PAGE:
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The Meadhall
I'm all out of witty headlines.


For most excellent information regarding the Elizabethan era:

The Compendium of Common Knowledge compiled labouriously by Maggie Secara

Also, see: http://stgeorge.kugelblitz.co.uk
for more pics and information on our household members involved at the Bristol Renaissance Faire.

A major holiday approaching for all those of Elizabethan interest is: April 23, St. George's Day. St. George has been the patron saint of England since 1222, replacing Edward the Confessor. In 1415, April 23, the day St. George was beheaded for refusing to recant his faith, became the official national feast day for the English people. St. George is also the patron saint of soldier, archers, cavalry, chivalry, farmers and fieldworkers. His feast day was ordered to be observed like Christmas Day with much feasting and revelry.


In 1348, George was adopted by Edward III as principal Patron of his new order of chivalry, the Knights of the Garter. Some believe that the Order took its name from a pendant badge or jewel traditionally shown in depictions of Saint George. The insignia of the Order include a Collar and Badge Appendant, known as the George. The badge is of gold and presents a richly enameled representation of St George on horseback slaying the dragon. A second medal, the Lesser George, also depicting George and the dragon, is worn attached to the Sash. The objective of the Order was probably to focus the efforts of England on further Crusades to reconquer the Holy Land. St George's Chapel, Windsor, completed in stages from 1483 to 1528, has remained the official seat of the Order, where its chapters assemble. The Monarch and the Prince of Wales are always members, together with 24 others and 26 Knights.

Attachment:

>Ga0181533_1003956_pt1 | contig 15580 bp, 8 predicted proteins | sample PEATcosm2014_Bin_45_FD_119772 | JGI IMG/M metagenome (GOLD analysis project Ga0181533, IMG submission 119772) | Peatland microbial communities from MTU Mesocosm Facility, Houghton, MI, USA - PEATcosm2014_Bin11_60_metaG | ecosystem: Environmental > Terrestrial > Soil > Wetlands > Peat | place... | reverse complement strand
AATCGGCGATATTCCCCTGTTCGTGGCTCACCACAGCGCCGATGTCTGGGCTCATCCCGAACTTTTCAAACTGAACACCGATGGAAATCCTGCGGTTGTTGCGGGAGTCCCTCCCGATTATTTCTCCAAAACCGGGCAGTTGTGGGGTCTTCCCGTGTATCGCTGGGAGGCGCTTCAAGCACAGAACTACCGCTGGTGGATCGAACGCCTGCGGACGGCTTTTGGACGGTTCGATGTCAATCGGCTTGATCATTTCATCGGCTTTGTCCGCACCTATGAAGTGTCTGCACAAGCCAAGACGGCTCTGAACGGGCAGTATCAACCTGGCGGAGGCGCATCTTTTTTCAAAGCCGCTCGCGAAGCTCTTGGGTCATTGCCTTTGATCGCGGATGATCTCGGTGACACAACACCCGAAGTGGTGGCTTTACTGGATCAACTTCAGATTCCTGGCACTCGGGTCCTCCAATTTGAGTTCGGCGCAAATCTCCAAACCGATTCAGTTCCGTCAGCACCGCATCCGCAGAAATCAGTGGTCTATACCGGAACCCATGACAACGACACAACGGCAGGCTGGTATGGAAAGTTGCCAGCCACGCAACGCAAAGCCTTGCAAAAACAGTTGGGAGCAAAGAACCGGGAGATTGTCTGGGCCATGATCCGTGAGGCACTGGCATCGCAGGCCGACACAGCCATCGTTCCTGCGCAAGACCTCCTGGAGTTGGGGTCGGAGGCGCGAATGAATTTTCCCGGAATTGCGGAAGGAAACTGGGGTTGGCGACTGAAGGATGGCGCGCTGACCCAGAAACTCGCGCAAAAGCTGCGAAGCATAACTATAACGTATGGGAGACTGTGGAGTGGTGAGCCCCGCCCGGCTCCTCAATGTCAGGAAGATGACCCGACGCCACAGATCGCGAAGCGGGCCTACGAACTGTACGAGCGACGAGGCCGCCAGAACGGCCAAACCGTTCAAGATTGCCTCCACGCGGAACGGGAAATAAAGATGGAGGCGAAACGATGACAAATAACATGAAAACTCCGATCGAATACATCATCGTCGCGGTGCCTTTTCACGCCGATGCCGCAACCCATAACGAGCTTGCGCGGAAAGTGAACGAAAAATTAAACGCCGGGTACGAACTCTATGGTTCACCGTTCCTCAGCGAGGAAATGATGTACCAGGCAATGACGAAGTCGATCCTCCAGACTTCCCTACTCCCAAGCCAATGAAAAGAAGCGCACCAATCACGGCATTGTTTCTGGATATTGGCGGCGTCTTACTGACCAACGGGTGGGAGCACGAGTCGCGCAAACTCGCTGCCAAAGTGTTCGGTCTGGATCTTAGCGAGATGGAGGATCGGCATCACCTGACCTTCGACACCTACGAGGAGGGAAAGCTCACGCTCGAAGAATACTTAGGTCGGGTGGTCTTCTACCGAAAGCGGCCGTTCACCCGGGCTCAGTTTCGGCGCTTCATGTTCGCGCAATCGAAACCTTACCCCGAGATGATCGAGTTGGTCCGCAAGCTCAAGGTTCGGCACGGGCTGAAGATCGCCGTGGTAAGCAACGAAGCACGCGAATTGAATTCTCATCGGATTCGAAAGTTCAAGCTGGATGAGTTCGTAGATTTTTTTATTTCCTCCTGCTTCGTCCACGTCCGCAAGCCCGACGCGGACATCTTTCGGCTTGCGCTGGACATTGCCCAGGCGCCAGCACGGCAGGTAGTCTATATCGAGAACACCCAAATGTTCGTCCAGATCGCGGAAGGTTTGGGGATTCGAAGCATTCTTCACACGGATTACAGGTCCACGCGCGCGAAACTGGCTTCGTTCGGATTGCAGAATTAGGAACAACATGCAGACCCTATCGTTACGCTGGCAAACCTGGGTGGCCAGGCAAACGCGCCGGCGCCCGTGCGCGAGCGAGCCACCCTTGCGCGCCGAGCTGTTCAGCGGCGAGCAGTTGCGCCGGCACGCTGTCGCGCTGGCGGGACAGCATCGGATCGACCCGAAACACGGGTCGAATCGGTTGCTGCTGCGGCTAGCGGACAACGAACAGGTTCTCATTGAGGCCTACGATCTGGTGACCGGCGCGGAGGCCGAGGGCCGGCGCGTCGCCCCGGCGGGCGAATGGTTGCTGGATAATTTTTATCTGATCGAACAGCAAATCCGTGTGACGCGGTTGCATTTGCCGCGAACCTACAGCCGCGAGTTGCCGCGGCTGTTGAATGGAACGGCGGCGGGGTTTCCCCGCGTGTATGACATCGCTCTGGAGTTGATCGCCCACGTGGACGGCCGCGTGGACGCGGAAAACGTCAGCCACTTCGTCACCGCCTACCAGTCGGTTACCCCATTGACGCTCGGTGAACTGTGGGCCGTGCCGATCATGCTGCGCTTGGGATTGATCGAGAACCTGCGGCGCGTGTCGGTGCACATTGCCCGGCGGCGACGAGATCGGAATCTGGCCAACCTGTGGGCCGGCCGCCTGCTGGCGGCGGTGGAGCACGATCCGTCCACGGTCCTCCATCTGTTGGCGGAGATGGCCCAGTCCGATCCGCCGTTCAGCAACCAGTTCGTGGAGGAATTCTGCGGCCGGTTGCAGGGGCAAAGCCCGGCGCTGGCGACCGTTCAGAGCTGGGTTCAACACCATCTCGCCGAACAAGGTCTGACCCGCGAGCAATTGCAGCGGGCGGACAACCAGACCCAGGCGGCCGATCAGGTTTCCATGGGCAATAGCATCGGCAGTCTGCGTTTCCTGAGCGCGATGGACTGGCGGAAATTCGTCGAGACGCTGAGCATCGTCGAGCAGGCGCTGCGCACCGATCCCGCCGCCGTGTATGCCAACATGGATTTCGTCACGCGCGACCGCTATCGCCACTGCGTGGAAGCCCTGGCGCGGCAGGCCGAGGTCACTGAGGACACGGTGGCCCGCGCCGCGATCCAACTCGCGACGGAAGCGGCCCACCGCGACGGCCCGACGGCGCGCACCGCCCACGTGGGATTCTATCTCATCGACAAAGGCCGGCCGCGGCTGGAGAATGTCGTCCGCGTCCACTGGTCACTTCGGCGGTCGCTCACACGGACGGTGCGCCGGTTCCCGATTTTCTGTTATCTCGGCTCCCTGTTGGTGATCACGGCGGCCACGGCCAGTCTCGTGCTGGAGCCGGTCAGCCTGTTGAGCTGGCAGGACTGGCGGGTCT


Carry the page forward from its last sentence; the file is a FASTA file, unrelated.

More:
(Some information on St. George courtesy of brittania.com)




Other dates of note:

Sept. 7, 1533 Elizabeth born at Greenwich palace
May 19, 1536 Anne Boleyn (Elizabeth's mother)beheaded on Tower Green
on charges of treason.
October 12, 1537 King Edward VI Elizabeth's brother)
born at Hampton Court Palace
October 24, 1537 Queen Jane Seymour (Edward's mother) dies
from childbed fever
January 28, 1547 Henry VIII dies and Edward VI becomes King
of England
July 6, 1553 Edward VI dies at the age of 15
July 11, 1553 Jane Grey declared Queen
July 19, 1553 Mary Tudor proclaimed Queen, Jane removed
October 1, 1553 Mary crowned Mary I
July 25, 1554, Mary marries Philip of Spain (soon to be Philip II of
Spain) at Winchester Cathedral
Palm Sunday, March 18, 1554, Elizabeth committed to the Tower
on orders of her sister, Mary, the Queen
May 19, 1554, Elizabeth removed from the Tower and remanded
to the custody of Sir Henry Beddingfield at
November 17, 1558 Mary I dies at St. James Palace
November 17, 1558 Elizabeth Tudor learns at Hatfield
she is now Queen of England
January 15, 1559 Elizabeth crowned Elizabeth I



















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